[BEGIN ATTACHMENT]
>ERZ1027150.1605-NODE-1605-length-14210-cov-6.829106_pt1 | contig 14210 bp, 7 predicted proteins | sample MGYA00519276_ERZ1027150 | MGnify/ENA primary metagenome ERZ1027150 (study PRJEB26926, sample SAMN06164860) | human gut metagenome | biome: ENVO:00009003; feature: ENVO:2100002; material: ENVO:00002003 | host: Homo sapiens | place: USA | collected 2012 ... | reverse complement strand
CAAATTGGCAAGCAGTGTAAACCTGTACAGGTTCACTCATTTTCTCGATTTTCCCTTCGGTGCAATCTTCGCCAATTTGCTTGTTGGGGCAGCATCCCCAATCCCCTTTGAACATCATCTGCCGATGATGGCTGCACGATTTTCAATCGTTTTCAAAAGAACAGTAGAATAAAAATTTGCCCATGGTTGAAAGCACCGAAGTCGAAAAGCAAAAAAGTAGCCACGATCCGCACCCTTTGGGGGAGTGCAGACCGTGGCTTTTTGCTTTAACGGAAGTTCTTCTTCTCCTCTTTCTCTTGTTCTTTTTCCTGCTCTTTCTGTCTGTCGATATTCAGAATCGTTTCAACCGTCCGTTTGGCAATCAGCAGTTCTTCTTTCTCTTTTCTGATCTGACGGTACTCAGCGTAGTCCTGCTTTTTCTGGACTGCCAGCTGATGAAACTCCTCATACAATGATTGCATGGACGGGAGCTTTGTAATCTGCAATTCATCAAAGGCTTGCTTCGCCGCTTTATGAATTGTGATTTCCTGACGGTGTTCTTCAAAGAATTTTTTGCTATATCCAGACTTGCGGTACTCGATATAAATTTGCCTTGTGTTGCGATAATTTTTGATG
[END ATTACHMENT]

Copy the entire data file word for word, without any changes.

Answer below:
>ERZ1027150.1605-NODE-1605-length-14210-cov-6.829106_pt1 | contig 14210 bp, 7 predicted proteins | sample MGYA00519276_ERZ1027150 | MGnify/ENA primary metagenome ERZ1027150 (study PRJEB26926, sample SAMN06164860) | human gut metagenome | biome: ENVO:00009003; feature: ENVO:2100002; material: ENVO:00002003 | host: Homo sapiens | place: USA | collected 2012 ... | reverse complement strand
CAAATTGGCAAGCAGTGTAAACCTGTACAGGTTCACTCATTTTCTCGATTTTCCCTTCGGTGCAATCTTCGCCAATTTGCTTGTTGGGGCAGCATCCCCAATCCCCTTTGAACATCATCTGCCGATGATGGCTGCACGATTTTCAATCGTTTTCAAAAGAACAGTAGAATAAAAATTTGCCCATGGTTGAAAGCACCGAAGTCGAAAAGCAAAAAAGTAGCCACGATCCGCACCCTTTGGGGGAGTGCAGACCGTGGCTTTTTGCTTTAACGGAAGTTCTTCTTCTCCTCTTTCTCTTGTTCTTTTTCCTGCTCTTTCTGTCTGTCGATATTCAGAATCGTTTCAACCGTCCGTTTGGCAATCAGCAGTTCTTCTTTCTCTTTTCTGATCTGACGGTACTCAGCGTAGTCCTGCTTTTTCTGGACTGCCAGCTGATGAAACTCCTCATACAATGATTGCATGGACGGGAGCTTTGTAATCTGCAATTCATCAAAGGCTTGCTTCGCCGCTTTATGAATTGTGATTTCCTGACGGTGTTCTTCAAAGAATTTTTTGCTATATCCAGACTTGCGGTACTCGATATAAATTTGCCTTGTGTTGCGATAATTTTTGATG